How Ashkenazi Food Became Trendy in Israel
The story begins with a plate of tongue, which may terrify people nowadays but its tenderness and delicate flavor were once favored by children and adults alike. We ate some at Cafe 48 in Tel Aviv after two or three other courses. One of them was a divine sweet cornbread with sour cream and red chili, perfect as a comfort food for a morning hangover. Yet the tongue managed to activate not only the taste buds and pleasure sensors but also the mind. The four slices of meat were thick, not like the thin ones Grandma used to serve, but the texture and flavor brought back childhood memories. Despite the modern look and the addition of green leaves, the course – served with fresh horseradish and cornichon pickles – excelled in delivering a familiar sweetish taste that caused a twinge of nostalgia.
“Two years ago I started to experiment with cooking and pickling tongue,” says Cafe 48 chef Jonathan Borowitz. “Not with the presumption of reviving the old Eastern European Jewish cuisine, but to experiment with cooking and preserving an unfamiliar ingredient. The experiments failed, and I abandoned them.
“A few months ago, Noah Bernamoff, the founder and owner of the Mile End Deli in Brooklyn, came to the restaurant, and at the bar we began a fascinating conversation that lasted for almost four hours. We spoke quite a lot about the pickled and smoked meats that have earned his delicatessens an international reputation. This is a man who never studied cooking formally, and I told myself that if he can devote years of trial and error to deciphering the code of perfect pickling, I can continue to experiment, too.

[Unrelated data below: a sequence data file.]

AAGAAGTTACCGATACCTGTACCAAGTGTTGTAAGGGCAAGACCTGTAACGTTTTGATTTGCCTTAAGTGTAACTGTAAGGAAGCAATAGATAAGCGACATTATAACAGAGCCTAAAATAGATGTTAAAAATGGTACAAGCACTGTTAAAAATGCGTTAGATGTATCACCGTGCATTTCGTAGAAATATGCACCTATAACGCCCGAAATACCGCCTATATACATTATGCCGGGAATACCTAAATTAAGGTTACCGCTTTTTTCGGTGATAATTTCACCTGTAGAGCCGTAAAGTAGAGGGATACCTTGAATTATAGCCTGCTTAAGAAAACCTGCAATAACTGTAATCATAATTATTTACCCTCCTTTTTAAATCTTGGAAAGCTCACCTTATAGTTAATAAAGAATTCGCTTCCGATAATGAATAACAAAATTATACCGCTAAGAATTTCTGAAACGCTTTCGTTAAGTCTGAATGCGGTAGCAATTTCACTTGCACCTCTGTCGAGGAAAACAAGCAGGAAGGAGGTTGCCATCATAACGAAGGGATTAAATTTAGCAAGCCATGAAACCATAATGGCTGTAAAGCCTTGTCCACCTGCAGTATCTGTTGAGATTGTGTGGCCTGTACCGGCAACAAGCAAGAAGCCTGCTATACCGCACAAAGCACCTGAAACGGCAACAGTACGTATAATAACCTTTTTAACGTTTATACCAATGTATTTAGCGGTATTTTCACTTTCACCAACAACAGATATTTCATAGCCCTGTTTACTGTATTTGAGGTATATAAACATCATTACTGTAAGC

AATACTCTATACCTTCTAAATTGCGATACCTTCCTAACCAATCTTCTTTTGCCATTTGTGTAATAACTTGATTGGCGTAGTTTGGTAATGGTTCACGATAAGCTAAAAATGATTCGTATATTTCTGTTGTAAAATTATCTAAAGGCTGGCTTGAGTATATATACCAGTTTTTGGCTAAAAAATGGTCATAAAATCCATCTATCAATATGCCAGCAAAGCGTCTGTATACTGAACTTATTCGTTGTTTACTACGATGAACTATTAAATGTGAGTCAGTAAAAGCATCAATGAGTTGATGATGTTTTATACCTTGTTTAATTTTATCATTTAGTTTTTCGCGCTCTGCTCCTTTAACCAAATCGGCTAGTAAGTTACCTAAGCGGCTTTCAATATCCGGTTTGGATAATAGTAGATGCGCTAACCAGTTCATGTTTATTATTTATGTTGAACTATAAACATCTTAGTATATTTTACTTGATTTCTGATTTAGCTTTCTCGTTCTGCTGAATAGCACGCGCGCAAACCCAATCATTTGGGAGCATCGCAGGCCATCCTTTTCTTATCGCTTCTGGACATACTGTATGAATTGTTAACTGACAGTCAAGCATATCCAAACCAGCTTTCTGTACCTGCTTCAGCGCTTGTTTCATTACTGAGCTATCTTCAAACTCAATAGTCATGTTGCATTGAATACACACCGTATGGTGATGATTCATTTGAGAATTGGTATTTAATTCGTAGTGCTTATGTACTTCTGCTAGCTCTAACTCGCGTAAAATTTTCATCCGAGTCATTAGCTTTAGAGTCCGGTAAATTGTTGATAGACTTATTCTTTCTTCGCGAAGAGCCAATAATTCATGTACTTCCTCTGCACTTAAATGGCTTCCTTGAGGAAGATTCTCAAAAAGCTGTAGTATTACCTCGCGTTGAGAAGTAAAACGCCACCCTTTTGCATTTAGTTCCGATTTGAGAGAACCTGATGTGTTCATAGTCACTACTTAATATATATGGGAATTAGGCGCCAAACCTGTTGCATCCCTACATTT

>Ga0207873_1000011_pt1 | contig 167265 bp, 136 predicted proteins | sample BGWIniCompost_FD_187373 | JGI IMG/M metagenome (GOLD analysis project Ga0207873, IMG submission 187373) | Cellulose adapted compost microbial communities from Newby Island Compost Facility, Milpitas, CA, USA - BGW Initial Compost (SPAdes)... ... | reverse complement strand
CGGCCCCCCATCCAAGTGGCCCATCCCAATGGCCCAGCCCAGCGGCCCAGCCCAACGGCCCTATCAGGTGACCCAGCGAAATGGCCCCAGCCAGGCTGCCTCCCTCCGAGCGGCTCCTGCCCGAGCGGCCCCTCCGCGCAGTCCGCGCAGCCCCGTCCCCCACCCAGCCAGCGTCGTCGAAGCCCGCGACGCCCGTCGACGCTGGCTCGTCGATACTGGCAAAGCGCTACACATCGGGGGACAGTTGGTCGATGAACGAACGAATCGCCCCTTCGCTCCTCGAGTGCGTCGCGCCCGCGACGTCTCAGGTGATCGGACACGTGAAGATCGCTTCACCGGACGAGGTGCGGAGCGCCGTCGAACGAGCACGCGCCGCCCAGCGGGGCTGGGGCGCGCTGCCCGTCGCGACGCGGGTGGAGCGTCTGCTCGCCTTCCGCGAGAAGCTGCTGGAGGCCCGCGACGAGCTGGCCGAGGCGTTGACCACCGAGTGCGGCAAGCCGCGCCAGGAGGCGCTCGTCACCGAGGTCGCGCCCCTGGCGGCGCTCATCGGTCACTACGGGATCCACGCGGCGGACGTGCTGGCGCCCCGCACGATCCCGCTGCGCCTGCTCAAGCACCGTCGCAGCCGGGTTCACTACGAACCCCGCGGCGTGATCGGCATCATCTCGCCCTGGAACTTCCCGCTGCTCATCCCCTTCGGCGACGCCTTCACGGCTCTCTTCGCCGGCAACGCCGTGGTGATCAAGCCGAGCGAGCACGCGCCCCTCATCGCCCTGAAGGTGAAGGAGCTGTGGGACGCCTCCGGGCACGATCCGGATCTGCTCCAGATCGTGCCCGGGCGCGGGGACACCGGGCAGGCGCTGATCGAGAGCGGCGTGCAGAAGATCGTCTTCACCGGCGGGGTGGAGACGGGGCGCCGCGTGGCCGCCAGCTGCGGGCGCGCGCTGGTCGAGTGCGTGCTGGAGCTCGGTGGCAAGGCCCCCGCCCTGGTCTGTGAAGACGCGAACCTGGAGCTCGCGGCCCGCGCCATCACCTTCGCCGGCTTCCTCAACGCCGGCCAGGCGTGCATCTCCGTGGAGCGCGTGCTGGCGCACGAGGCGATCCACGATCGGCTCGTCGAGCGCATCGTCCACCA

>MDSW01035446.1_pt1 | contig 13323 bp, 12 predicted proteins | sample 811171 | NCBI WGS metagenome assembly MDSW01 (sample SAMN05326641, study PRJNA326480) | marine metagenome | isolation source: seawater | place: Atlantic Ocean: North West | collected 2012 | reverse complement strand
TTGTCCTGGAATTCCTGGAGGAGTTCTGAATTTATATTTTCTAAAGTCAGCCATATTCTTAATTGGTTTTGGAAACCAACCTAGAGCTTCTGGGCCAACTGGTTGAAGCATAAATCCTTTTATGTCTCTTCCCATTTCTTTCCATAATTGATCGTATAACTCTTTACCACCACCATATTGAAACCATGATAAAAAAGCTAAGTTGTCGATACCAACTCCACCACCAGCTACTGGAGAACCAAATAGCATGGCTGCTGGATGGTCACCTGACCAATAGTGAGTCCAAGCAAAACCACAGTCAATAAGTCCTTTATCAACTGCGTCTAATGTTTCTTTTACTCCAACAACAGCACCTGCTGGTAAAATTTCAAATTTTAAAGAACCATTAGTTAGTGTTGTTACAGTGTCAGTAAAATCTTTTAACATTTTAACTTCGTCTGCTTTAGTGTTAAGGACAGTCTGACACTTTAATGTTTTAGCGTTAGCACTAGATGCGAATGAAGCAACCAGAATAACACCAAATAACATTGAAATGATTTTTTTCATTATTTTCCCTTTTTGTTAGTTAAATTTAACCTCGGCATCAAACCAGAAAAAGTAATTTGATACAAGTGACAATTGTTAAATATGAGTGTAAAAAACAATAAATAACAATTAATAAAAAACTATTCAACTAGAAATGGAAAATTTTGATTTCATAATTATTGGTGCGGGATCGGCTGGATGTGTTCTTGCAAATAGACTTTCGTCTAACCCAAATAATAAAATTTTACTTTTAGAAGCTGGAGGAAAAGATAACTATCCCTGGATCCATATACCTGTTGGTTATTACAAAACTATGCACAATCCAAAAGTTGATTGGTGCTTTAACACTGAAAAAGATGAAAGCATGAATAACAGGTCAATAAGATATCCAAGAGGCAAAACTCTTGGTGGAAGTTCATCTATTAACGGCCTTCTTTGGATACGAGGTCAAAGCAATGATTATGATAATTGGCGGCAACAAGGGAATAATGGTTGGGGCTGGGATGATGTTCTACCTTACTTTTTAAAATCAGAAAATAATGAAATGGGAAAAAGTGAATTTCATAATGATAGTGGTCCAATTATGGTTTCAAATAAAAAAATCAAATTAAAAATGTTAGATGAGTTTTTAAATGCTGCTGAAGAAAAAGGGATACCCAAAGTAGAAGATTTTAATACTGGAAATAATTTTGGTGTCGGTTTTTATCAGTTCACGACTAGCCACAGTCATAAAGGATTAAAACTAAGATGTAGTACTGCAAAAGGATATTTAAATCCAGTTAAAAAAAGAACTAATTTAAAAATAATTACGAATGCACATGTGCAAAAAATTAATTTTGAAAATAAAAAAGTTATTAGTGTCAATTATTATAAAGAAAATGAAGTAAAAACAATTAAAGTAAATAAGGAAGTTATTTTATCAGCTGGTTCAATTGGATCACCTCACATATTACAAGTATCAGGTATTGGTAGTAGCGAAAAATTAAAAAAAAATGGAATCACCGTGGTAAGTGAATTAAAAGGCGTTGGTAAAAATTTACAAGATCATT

“The result, inspired actually by a traditional French technique, is tongue that is marinated in salt and spices for at least five days before you cook it – for at least five hours – then cool and peel it. I could have combined a million other flavors with the juicy meat, but for some reason, for me it connected with the classic horseradish, purple onion and mustard.”
Read more at Haaretz.com .